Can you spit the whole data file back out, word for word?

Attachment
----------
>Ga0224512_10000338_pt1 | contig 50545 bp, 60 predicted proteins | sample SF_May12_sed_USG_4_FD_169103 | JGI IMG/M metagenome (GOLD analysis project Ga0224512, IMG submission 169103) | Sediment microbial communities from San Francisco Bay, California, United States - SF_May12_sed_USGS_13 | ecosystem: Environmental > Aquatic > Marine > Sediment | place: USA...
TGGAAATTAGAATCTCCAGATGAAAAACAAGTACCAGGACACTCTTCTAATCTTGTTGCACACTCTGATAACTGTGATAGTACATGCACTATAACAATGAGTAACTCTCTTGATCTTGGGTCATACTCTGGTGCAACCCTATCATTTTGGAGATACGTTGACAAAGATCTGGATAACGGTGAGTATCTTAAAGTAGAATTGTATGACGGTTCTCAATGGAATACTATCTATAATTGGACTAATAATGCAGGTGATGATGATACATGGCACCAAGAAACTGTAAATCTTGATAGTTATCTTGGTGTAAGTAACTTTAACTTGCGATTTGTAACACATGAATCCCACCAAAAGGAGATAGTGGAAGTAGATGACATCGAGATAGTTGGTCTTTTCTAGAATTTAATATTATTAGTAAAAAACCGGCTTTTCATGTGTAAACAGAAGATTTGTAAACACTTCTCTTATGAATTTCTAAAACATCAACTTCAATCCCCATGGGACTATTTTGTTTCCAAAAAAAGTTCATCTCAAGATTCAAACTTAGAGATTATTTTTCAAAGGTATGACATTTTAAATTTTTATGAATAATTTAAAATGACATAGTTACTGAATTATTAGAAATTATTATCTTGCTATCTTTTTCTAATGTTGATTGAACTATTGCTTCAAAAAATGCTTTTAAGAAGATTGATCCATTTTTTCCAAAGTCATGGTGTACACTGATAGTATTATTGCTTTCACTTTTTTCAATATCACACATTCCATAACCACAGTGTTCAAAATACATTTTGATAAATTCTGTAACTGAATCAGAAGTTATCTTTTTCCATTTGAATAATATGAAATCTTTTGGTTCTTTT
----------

>Ga0224512_10000338_pt1 | contig 50545 bp, 60 predicted proteins | sample SF_May12_sed_USG_4_FD_169103 | JGI IMG/M metagenome (GOLD analysis project Ga0224512, IMG submission 169103) | Sediment microbial communities from San Francisco Bay, California, United States - SF_May12_sed_USGS_13 | ecosystem: Environmental > Aquatic > Marine > Sediment | place: USA...
TGGAAATTAGAATCTCCAGATGAAAAACAAGTACCAGGACACTCTTCTAATCTTGTTGCACACTCTGATAACTGTGATAGTACATGCACTATAACAATGAGTAACTCTCTTGATCTTGGGTCATACTCTGGTGCAACCCTATCATTTTGGAGATACGTTGACAAAGATCTGGATAACGGTGAGTATCTTAAAGTAGAATTGTATGACGGTTCTCAATGGAATACTATCTATAATTGGACTAATAATGCAGGTGATGATGATACATGGCACCAAGAAACTGTAAATCTTGATAGTTATCTTGGTGTAAGTAACTTTAACTTGCGATTTGTAACACATGAATCCCACCAAAAGGAGATAGTGGAAGTAGATGACATCGAGATAGTTGGTCTTTTCTAGAATTTAATATTATTAGTAAAAAACCGGCTTTTCATGTGTAAACAGAAGATTTGTAAACACTTCTCTTATGAATTTCTAAAACATCAACTTCAATCCCCATGGGACTATTTTGTTTCCAAAAAAAGTTCATCTCAAGATTCAAACTTAGAGATTATTTTTCAAAGGTATGACATTTTAAATTTTTATGAATAATTTAAAATGACATAGTTACTGAATTATTAGAAATTATTATCTTGCTATCTTTTTCTAATGTTGATTGAACTATTGCTTCAAAAAATGCTTTTAAGAAGATTGATCCATTTTTTCCAAAGTCATGGTGTACACTGATAGTATTATTGCTTTCACTTTTTTCAATATCACACATTCCATAACCACAGTGTTCAAAATACATTTTGATAAATTCTGTAACTGAATCAGAAGTTATCTTTTTCCATTTGAATAATATGAAATCTTTTGGTTCTTTT